Fools of Fortune

For the number of times the characters acknowledge and lament Fortune and her power, they sure spend a lot of time trying to circumvent her justice.  Challenging Fortune is like challenging nature; foolish, futile, and inevitably resulting in destruction. 

In our study of previous plays, we discussed how younger brothers and daughters got the short end of the stick when it came to inheritance.  If you weren’t lucky enough to be the oldest son, you probably weren’t very lucky at all.  The opening of King Lear presented the audience with the false hope that the daughters would be lucky enough to inherit their father’s fortune, and would each be able prosper in their own right.  However, instead of accepting what Lear allotted to them as their fair share, Regan and Goneril become greedy and selfish, attempting to deceive one another. At the start of the play, these two sisters were willing to declare their love for their father in order to receive their rightful inheritance; towards the end of the play, they were pitted against one another in their fight over Edmund, and both end up dead. I believe this was Fortune’s way of executing the justice they were not willing to accept from their father, and punishment for their cruel treatment of Gloucester.

Similarly, Edmund attempts to circumvent the laws of inheritance by tricking Gloucester into thinking ill of Edgar. He wouldn’t have necessarily been somehow granted inheritance had he acted nobly, but it might have saved him from an untimely death.Edmund expresses regret after Edgar says, “The dark and vicious place where thee he got/ Cost him his eyes,” (5.3.171-72).  Edmund replies, “Thou hast spoken right, ’tis true; The wheel is come full circle! I am here,” (5.3.173-174).  When characters think themselves to be powerful enough to take the law into their own hands, to outwit Fortune, that is when they are struck down. A human’s belief in invincibility and their desire to seek more than they’ve earned often results in their own downfall.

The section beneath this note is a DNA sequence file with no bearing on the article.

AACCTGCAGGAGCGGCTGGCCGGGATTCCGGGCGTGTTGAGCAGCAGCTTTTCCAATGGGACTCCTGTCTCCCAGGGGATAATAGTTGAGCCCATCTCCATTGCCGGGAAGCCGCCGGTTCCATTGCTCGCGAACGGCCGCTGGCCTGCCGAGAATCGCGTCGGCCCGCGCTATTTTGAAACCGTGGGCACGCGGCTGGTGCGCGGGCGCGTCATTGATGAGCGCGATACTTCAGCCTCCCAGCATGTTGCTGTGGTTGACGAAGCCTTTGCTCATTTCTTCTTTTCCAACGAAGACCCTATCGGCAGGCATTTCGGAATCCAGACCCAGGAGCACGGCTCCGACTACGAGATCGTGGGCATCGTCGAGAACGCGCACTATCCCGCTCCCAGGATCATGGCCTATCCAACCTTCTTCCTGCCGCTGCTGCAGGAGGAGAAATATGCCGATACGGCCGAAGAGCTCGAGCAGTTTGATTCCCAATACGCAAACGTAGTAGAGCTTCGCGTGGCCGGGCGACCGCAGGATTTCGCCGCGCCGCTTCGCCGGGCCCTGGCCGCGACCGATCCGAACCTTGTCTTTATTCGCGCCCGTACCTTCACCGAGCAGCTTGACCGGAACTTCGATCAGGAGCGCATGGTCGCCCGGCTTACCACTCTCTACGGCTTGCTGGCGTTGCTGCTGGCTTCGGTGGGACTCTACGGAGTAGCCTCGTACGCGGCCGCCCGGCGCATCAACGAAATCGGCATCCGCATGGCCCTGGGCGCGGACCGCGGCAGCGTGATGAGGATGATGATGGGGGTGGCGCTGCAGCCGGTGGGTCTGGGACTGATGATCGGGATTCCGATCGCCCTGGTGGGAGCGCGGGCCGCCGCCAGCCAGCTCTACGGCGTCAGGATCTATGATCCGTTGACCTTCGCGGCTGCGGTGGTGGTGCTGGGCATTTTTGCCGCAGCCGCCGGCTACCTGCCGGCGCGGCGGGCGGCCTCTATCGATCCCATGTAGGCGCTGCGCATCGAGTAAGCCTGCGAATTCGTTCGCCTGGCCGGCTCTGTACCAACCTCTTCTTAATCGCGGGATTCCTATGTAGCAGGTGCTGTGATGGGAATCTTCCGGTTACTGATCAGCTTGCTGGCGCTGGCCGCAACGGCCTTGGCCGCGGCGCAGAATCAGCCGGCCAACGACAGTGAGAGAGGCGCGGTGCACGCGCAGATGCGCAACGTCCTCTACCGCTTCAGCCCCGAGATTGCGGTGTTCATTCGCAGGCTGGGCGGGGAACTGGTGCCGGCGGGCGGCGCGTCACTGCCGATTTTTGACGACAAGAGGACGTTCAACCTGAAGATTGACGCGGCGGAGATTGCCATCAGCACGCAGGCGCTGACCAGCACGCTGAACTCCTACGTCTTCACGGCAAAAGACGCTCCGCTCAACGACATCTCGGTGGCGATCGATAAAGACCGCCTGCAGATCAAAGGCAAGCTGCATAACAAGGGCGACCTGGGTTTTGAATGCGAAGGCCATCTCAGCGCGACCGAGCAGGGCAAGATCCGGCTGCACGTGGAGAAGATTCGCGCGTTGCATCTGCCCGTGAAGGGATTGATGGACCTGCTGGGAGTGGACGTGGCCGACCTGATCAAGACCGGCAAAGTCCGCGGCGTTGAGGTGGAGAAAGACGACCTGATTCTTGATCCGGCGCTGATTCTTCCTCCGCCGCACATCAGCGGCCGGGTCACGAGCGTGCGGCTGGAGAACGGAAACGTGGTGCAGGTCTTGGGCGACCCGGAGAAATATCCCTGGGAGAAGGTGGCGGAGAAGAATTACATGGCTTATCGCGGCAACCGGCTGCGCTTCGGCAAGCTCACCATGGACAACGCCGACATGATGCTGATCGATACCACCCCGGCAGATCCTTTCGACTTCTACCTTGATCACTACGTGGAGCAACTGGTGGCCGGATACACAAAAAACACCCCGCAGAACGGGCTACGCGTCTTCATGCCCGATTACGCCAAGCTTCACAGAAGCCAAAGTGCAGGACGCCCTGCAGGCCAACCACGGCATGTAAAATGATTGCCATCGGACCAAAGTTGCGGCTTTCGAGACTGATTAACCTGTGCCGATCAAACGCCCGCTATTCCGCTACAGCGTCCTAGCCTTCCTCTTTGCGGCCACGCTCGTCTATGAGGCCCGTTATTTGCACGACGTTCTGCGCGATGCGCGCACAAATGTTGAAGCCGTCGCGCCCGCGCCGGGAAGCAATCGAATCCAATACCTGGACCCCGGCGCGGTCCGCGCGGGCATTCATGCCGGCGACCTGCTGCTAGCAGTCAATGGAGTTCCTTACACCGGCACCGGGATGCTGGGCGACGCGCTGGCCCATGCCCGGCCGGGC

2 thoughts on “Fools of Fortune

  1. elisebrucche

    Colleen, I love your point about Fortune acting as a source of justice within the play. In my post last week, I thought of Fortune as an ambivalent force that needed to be endured rather than endorsed by moral characters like Edgar or Kent. However, as you astutely point out, Fortune can also be interpreted as the force that brings everything back into balance. Goneril, Regan, Edmund, and, to a lesser extent, Gloucester and Lear are all punished for their hubristic belief that they can make their own luck. This reading also suggests very different ideas about human fate and/or existence. If Fortune is an ambivalent force, then humans must endure existence, making of it what they can. The choice of being good or bad is an independent one. However, if Fortune is an officer of justice, then there is some hope that a good person will be rewarded simply for being good. In this case, the choice between good or bad gets a little added incentive.

  2. VincentFinoWriting

    I found your post very insightful, specifically the fortune vs justice aspect of the play. I like Elise’s comment, also, especially the part about Fortune being an “ambivalent force.” In Shakespeare’s plays, Fortune does not seem like it can be controlled, and when characters try to be an active agent in procuring Fortune, they’re often left dead, like Goneril/Regan and Edmund. Is being the younger sibling the fatal flaw of Shakespeare’s characters? I think your post could back up that assertion.


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